When the RX (Receive) LED lights up, that means the Arduino is receiving data from your computer.

When the TX (Transmit) LED lights up, that means the Arduino is sending data to either your laptop or other electrical devices (like sensors). The TX LED is connected to the USART transmitter pin.

The TX and RX pins should both light up when you hit the upload button on your Arduino IDE.

They’re both used for a serial communication called USART (Universal Synchronous/Asynchronous Receiver/Transmitter). You can use this to communicate with any other device that has USART protocol, but you’ll need to make sure that the baud rate (which is the bits per second) are identical in your code and in the serial monitor.

The necessary functions you’ll need to communicate between your computer and Arduino are:

  • Serial.begin(baud_rate) – You’d replace the “baud_rate” (which is number of times in which the signal changes per second) with a number like 9600. You’d put this in the void setup() function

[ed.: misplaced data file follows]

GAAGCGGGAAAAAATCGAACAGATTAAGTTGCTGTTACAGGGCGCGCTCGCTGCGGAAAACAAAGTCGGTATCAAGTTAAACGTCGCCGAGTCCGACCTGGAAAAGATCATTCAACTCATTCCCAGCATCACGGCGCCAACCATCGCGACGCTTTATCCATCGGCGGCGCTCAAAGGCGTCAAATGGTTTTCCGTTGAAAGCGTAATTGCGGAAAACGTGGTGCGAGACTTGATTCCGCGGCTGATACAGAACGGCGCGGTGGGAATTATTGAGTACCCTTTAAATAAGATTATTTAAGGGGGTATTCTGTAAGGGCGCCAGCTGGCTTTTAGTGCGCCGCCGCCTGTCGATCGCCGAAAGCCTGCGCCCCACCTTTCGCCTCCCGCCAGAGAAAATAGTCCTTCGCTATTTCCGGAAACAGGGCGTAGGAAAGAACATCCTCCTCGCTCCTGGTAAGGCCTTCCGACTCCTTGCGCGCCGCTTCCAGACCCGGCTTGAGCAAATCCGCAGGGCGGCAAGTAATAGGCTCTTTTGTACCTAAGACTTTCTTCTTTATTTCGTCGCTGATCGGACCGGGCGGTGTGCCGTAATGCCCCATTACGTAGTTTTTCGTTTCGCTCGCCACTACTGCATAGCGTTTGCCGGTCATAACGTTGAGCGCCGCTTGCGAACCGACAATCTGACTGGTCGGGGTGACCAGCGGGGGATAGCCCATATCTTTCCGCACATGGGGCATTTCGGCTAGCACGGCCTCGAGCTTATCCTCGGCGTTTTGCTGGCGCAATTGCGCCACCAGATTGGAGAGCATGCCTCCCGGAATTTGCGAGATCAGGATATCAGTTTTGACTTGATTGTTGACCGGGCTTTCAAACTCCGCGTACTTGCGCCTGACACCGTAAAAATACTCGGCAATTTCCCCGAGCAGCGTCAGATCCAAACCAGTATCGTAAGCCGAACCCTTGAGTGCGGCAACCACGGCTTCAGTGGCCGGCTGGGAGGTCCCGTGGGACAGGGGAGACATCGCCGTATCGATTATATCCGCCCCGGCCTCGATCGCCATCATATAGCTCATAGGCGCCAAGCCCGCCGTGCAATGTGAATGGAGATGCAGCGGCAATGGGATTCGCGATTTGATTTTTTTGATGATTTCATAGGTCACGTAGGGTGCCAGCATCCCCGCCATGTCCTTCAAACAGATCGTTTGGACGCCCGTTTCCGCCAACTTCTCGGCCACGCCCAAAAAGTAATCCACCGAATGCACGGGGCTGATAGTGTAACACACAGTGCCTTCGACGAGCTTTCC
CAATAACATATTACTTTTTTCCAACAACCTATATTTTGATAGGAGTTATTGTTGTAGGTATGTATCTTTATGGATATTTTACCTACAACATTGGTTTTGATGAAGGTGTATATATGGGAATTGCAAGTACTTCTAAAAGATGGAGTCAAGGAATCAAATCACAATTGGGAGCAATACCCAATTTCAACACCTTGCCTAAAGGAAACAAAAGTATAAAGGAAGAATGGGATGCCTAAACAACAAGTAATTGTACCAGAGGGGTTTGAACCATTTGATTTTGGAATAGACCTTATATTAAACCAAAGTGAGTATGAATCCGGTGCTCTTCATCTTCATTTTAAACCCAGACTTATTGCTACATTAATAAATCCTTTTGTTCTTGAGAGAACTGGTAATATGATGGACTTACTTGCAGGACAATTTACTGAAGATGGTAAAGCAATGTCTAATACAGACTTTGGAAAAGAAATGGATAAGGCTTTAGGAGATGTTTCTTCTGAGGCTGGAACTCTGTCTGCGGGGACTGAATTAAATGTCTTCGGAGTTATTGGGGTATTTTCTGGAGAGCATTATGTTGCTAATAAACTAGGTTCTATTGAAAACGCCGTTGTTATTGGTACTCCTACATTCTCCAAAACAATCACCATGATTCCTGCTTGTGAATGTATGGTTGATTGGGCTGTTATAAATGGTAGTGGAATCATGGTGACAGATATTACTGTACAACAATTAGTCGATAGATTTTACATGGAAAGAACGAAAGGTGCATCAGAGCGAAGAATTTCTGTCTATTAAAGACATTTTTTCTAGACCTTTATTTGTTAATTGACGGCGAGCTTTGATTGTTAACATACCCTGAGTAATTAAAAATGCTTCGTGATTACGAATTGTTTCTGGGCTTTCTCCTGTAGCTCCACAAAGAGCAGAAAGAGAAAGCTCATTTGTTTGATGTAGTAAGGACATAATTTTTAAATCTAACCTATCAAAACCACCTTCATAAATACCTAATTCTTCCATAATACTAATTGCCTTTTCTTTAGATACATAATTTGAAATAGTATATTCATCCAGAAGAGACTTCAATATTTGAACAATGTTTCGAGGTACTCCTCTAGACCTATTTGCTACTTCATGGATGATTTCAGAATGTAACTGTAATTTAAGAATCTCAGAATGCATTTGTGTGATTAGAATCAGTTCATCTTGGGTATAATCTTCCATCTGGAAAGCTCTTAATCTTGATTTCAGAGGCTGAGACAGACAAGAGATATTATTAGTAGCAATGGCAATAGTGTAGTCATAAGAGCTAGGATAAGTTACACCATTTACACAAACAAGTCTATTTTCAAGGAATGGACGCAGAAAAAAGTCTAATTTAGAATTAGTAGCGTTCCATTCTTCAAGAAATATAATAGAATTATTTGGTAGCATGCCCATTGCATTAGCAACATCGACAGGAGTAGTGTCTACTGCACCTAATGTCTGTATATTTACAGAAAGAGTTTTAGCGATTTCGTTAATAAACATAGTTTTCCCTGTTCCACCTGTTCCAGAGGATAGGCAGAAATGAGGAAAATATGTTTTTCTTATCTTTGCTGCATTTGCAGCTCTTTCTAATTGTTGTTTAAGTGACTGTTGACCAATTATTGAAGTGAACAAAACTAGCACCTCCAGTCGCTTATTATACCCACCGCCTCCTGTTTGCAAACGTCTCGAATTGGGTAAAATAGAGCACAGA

• Serial.write(data) – You’d replace “data” with some text that you’d like to send to the Arduino
  • Serial.available() – This lets you check to see if the board sent you any information

You should always leave your RX and TX pins open whenever you are uploading code to your Arduino. If they are connected to something, then the Arduino might not be able to program properly or the component connected to these pins would get corrupted (although the latter is less likely to occur).

Note: I talk a lot more about TX and RX LEDs and how you can use them for serial communications in my debugging guide. You need to check it out if you want to learn more about concepts like baud rate or USART!

Summary – tl;dr (Too Long; Didn’t Read)

Here are the key takeaway points you should keep in mind after reading this article:

  • There are 4 main LEDs built into your Arduino board:
    • ON LED
      • This tells you the power status of your board
    • L LED
      • This tells you the status of pin 13
    • RX LED
      • Used for serial communication and lets you know if it received any information
    • TX LED
      • Also used for serial communication and lets you know if it is transmitting any information

In the end, I hope you were de-light-ed to learn as much about the built-in LEDs on the Arduino as I was.